But they do say that if you have something newsworthy, call the newsdesk and if it's warranted they'll take it.

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I haven't signed up for the news feed,

You don't , it's by invitation. Unless you're actually a news photographer and apply, you have to build up a good QC record first so they can trust you to bypass it. I didn't get the tap on the shoulder for a couple of years.

But they do say that if you have something newsworthy, call the newsdesk and if it's warranted they'll take it.

 

Thank you for letting me know. Truly appreciated.

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Histograms are very useful when processing raw images as they are clear indicators of whether you have your monitor set to a suitable brightness level or not. Without a hardware calibrator, this is pure guesswork. Highlight and shadow clipping indicators in conjunction with the historgram are incredibly useful in LR or ACR.

 

Total BS.

 

Strong stuff Ed. Explain your reasoning there perhaps?

 

The histogram in Lightroom is actually an incredibly powerful tool if you know how to use it. Rather than attempt to explain why, here are a few links to videos from Julieanne Kost of Adobe that wll save me the trouble.

 

https://blogs.adobe.com/jkost/tag/histogram

 

The following video demonstrates an amazing use of the histogram which many people will not know about but may find useful. For one thing, it shows why you should probably not use sRGB as a color space unless you are preparing mages for web use only.

http://blogs.adobe.com/jkost/2012/03/video-tutorial-soft-proofing-in-lightroom-4.html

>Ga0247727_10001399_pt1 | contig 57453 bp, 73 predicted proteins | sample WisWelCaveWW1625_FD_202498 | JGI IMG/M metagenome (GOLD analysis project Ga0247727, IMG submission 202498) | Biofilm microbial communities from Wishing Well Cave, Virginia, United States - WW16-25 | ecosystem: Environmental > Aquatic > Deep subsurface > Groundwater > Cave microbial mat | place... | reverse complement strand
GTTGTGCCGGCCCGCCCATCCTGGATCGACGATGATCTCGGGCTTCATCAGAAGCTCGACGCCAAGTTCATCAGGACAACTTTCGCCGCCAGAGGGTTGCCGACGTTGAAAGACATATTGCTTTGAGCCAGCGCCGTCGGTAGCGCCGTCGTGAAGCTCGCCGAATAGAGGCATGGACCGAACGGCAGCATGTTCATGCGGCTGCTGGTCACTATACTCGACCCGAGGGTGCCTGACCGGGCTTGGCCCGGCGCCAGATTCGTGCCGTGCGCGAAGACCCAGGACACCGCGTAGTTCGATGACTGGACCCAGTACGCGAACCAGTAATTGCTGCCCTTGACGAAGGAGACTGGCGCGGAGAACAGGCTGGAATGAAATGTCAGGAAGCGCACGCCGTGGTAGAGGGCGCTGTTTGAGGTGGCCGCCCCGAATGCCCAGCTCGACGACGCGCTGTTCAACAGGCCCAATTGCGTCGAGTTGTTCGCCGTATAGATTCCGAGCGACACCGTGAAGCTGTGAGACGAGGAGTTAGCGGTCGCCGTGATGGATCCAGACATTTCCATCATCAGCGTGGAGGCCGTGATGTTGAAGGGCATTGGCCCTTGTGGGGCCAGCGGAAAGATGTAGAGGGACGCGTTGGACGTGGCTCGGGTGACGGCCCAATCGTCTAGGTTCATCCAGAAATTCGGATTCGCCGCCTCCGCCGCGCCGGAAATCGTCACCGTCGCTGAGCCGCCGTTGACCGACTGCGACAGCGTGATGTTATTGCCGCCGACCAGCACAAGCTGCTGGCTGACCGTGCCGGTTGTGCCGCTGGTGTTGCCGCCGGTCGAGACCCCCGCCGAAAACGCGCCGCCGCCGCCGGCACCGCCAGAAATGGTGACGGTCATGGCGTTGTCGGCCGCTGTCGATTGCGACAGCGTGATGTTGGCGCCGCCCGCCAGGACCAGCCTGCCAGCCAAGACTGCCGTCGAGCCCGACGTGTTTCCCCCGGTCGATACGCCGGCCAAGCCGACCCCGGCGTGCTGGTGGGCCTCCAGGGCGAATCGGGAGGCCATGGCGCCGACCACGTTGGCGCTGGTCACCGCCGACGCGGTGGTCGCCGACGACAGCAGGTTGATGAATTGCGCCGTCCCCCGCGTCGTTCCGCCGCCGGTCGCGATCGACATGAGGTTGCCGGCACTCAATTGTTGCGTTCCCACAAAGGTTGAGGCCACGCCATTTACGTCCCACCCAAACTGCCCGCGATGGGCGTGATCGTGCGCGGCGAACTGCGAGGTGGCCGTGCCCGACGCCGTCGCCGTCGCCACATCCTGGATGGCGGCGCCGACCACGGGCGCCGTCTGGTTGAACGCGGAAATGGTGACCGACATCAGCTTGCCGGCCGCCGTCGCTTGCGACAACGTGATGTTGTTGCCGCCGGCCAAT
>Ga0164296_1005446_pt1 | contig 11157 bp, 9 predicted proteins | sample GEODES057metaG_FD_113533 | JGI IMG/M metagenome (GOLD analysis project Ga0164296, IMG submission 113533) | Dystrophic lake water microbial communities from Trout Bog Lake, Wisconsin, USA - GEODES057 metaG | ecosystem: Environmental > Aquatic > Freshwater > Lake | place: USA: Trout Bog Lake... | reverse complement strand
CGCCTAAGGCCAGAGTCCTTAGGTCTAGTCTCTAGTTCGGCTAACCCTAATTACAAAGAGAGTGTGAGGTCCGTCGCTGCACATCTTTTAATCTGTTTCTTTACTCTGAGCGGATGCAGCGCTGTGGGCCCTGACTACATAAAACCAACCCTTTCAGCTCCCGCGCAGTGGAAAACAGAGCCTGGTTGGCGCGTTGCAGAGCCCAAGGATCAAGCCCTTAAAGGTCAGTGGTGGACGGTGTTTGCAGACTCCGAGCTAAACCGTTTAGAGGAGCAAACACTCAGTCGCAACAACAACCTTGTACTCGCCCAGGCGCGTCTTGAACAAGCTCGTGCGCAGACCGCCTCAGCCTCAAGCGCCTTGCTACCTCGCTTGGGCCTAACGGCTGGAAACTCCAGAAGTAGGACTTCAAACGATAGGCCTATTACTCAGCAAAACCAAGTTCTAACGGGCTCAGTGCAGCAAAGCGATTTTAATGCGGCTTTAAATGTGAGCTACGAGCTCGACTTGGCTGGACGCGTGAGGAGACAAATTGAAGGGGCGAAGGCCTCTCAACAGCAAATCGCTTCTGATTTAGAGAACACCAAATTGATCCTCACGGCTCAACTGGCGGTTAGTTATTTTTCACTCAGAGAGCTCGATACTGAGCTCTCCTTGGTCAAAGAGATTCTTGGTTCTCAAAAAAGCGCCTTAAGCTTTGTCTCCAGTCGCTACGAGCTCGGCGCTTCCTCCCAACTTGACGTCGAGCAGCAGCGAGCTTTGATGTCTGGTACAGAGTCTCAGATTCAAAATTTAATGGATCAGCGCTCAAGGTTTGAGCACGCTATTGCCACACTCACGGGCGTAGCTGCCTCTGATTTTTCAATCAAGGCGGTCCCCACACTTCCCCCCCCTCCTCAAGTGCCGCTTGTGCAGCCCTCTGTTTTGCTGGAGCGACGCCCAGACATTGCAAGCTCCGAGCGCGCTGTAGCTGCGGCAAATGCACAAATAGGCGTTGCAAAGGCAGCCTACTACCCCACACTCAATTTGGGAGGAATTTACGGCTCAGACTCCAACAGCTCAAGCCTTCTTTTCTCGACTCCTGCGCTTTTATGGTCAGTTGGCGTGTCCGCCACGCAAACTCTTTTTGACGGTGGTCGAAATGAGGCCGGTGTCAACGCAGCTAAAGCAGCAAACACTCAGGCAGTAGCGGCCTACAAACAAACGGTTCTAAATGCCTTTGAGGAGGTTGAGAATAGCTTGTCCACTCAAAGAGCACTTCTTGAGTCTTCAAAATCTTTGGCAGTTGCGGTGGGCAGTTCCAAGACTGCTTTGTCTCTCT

You're right -- I apologies for the rudeness. I was trying to write "gobbledygook" but I had the spelling wrong.  

 

I did explain my reasoning in my first post in this thread, that's what you were commenting on.  Again: "A histogram is just a graphic representation of the scene. If you can read the scene, which you should be able to do, you don't need a histogram. I never look at the histogram." Both Philippe and John M are in step with me. That's pretty heavy company. If you feel you need to look at the histogram, please do so. 

 

Edo

 

 

OK Ed. No worries. We all have our own ways of working.

 

Me, I like working with numbers and quantifying things. This is the way my mind works. I am a self-taught photographer and, soon after I first got into photography many years ago, I came across the Zone System. While I never implemented it very strictly, it provided a great basic framework for me learning to expose, develop and print in black and white. I learnt how to control my workflow mathematically to get what I wanted back then and that is what I do now digitally. Using a calibrated monitor and having an accurate system for raw conversion, where I know how to control thel tonal range and capture detail in highlights and shadows, with good blacks and whites (if appropriate to the image), is the way I usually work. The histogram is an important visual tool for this as Julieanne Kost demonstrates in those videos.